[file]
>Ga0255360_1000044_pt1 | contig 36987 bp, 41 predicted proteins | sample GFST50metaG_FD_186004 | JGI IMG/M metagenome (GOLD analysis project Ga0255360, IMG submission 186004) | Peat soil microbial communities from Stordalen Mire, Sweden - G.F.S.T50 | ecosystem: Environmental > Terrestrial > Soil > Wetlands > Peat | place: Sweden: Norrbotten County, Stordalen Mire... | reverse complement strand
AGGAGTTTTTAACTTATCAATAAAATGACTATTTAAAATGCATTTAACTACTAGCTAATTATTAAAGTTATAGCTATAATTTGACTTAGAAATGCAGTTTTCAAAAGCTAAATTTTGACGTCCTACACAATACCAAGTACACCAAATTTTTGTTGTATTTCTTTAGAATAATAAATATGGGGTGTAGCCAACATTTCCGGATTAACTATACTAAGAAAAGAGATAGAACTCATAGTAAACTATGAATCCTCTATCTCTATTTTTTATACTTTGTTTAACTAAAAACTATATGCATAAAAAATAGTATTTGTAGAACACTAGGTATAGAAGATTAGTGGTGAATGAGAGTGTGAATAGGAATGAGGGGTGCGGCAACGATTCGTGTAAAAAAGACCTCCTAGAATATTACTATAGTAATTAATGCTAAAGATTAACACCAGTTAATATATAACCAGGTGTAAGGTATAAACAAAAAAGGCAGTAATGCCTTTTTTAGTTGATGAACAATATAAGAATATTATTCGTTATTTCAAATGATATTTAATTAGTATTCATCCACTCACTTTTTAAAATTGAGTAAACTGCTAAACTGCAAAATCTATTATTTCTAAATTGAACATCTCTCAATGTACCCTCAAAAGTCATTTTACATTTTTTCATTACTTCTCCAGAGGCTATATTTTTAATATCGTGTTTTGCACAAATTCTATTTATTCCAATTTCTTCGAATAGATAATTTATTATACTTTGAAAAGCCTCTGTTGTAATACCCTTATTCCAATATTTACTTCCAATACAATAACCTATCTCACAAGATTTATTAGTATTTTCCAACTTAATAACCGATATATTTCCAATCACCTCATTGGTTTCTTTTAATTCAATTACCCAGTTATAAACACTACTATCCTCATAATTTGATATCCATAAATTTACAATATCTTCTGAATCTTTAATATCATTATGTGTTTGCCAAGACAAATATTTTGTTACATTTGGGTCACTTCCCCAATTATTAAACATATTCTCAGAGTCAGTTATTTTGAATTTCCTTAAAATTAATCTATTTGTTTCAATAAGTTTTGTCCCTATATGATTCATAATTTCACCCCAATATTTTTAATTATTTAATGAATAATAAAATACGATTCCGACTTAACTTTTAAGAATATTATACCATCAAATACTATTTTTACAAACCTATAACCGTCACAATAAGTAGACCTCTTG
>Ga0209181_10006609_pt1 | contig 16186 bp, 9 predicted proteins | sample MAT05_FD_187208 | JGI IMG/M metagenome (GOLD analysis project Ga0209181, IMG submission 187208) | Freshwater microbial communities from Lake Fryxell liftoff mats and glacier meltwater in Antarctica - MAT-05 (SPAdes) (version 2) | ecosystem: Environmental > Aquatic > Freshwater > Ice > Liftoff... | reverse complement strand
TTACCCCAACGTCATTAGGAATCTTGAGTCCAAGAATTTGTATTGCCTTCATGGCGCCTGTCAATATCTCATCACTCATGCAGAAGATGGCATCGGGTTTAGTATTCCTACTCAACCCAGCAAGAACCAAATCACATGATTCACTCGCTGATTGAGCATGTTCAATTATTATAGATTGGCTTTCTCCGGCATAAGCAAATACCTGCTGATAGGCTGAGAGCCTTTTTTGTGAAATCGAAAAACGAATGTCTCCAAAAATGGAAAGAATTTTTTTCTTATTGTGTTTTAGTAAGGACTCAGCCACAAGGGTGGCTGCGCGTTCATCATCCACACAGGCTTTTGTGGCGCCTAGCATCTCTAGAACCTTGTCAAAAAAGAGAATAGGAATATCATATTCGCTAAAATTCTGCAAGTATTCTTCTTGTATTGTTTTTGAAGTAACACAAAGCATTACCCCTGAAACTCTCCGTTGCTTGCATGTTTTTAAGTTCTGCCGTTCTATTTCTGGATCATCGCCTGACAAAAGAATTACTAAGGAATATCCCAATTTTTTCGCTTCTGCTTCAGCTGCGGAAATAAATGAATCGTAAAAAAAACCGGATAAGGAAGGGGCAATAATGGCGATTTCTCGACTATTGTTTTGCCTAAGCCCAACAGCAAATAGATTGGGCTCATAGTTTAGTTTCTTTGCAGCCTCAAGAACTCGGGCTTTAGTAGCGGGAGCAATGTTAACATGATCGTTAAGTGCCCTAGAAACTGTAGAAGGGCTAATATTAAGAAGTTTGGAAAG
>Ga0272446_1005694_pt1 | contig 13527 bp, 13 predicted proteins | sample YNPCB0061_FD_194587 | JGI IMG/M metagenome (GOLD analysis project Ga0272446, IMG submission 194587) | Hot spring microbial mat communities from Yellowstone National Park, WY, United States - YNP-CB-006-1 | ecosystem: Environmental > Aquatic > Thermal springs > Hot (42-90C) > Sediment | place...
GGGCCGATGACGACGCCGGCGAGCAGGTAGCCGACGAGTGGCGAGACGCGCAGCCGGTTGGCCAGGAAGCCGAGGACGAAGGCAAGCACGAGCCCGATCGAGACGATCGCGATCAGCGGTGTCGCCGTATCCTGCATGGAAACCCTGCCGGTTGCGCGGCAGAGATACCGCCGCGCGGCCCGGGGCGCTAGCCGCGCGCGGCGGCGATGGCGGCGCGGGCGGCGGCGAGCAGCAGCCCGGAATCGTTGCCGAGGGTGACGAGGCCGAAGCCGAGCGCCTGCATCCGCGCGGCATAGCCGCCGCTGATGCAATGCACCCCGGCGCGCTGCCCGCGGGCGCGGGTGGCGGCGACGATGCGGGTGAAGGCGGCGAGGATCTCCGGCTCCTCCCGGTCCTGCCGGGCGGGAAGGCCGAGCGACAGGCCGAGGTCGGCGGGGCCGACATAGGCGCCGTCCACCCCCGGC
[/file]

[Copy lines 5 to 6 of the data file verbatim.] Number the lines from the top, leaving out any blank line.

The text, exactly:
>Ga0272446_1005694_pt1 | contig 13527 bp, 13 predicted proteins | sample YNPCB0061_FD_194587 | JGI IMG/M metagenome (GOLD analysis project Ga0272446, IMG submission 194587) | Hot spring microbial mat communities from Yellowstone National Park, WY, United States - YNP-CB-006-1 | ecosystem: Environmental > Aquatic > Thermal springs > Hot (42-90C) > Sediment | place...
GGGCCGATGACGACGCCGGCGAGCAGGTAGCCGACGAGTGGCGAGACGCGCAGCCGGTTGGCCAGGAAGCCGAGGACGAAGGCAAGCACGAGCCCGATCGAGACGATCGCGATCAGCGGTGTCGCCGTATCCTGCATGGAAACCCTGCCGGTTGCGCGGCAGAGATACCGCCGCGCGGCCCGGGGCGCTAGCCGCGCGCGGCGGCGATGGCGGCGCGGGCGGCGGCGAGCAGCAGCCCGGAATCGTTGCCGAGGGTGACGAGGCCGAAGCCGAGCGCCTGCATCCGCGCGGCATAGCCGCCGCTGATGCAATGCACCCCGGCGCGCTGCCCGCGGGCGCGGGTGGCGGCGACGATGCGGGTGAAGGCGGCGAGGATCTCCGGCTCCTCCCGGTCCTGCCGGGCGGGAAGGCCGAGCGACAGGCCGAGGTCGGCGGGGCCGACATAGGCGCCGTCCACCCCCGGC